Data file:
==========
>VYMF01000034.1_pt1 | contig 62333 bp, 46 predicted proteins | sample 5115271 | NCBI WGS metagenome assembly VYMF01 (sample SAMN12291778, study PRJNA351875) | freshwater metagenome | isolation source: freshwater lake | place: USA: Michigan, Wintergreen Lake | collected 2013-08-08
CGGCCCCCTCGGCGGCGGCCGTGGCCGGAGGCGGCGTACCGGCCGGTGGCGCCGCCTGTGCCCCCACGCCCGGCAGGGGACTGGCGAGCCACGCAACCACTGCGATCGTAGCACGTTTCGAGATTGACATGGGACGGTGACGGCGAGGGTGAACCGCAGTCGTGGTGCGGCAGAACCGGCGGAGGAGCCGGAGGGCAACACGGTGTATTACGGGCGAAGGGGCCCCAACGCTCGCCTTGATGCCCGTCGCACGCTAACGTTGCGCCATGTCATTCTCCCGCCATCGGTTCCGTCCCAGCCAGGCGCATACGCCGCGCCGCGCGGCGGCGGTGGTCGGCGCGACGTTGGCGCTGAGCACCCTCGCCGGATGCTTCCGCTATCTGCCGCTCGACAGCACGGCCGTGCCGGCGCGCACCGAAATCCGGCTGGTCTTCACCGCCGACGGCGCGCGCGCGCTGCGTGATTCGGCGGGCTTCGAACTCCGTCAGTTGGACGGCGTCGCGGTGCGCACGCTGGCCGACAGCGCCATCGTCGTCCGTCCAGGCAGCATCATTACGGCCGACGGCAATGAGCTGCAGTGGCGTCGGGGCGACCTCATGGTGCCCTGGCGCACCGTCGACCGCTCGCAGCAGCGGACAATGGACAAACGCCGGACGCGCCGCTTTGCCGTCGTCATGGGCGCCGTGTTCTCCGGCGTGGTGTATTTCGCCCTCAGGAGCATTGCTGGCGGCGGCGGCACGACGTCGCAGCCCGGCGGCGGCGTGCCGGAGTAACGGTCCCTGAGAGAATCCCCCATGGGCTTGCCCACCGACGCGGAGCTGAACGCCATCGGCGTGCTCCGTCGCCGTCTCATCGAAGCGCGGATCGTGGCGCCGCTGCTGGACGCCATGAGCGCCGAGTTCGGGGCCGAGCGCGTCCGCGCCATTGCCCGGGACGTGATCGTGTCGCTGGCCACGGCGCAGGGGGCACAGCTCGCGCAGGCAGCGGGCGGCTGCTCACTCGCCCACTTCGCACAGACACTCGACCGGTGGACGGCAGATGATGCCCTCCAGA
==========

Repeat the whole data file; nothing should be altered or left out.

>VYMF01000034.1_pt1 | contig 62333 bp, 46 predicted proteins | sample 5115271 | NCBI WGS metagenome assembly VYMF01 (sample SAMN12291778, study PRJNA351875) | freshwater metagenome | isolation source: freshwater lake | place: USA: Michigan, Wintergreen Lake | collected 2013-08-08
CGGCCCCCTCGGCGGCGGCCGTGGCCGGAGGCGGCGTACCGGCCGGTGGCGCCGCCTGTGCCCCCACGCCCGGCAGGGGACTGGCGAGCCACGCAACCACTGCGATCGTAGCACGTTTCGAGATTGACATGGGACGGTGACGGCGAGGGTGAACCGCAGTCGTGGTGCGGCAGAACCGGCGGAGGAGCCGGAGGGCAACACGGTGTATTACGGGCGAAGGGGCCCCAACGCTCGCCTTGATGCCCGTCGCACGCTAACGTTGCGCCATGTCATTCTCCCGCCATCGGTTCCGTCCCAGCCAGGCGCATACGCCGCGCCGCGCGGCGGCGGTGGTCGGCGCGACGTTGGCGCTGAGCACCCTCGCCGGATGCTTCCGCTATCTGCCGCTCGACAGCACGGCCGTGCCGGCGCGCACCGAAATCCGGCTGGTCTTCACCGCCGACGGCGCGCGCGCGCTGCGTGATTCGGCGGGCTTCGAACTCCGTCAGTTGGACGGCGTCGCGGTGCGCACGCTGGCCGACAGCGCCATCGTCGTCCGTCCAGGCAGCATCATTACGGCCGACGGCAATGAGCTGCAGTGGCGTCGGGGCGACCTCATGGTGCCCTGGCGCACCGTCGACCGCTCGCAGCAGCGGACAATGGACAAACGCCGGACGCGCCGCTTTGCCGTCGTCATGGGCGCCGTGTTCTCCGGCGTGGTGTATTTCGCCCTCAGGAGCATTGCTGGCGGCGGCGGCACGACGTCGCAGCCCGGCGGCGGCGTGCCGGAGTAACGGTCCCTGAGAGAATCCCCCATGGGCTTGCCCACCGACGCGGAGCTGAACGCCATCGGCGTGCTCCGTCGCCGTCTCATCGAAGCGCGGATCGTGGCGCCGCTGCTGGACGCCATGAGCGCCGAGTTCGGGGCCGAGCGCGTCCGCGCCATTGCCCGGGACGTGATCGTGTCGCTGGCCACGGCGCAGGGGGCACAGCTCGCGCAGGCAGCGGGCGGCTGCTCACTCGCCCACTTCGCACAGACACTCGACCGGTGGACGGCAGATGATGCCCTCCAGA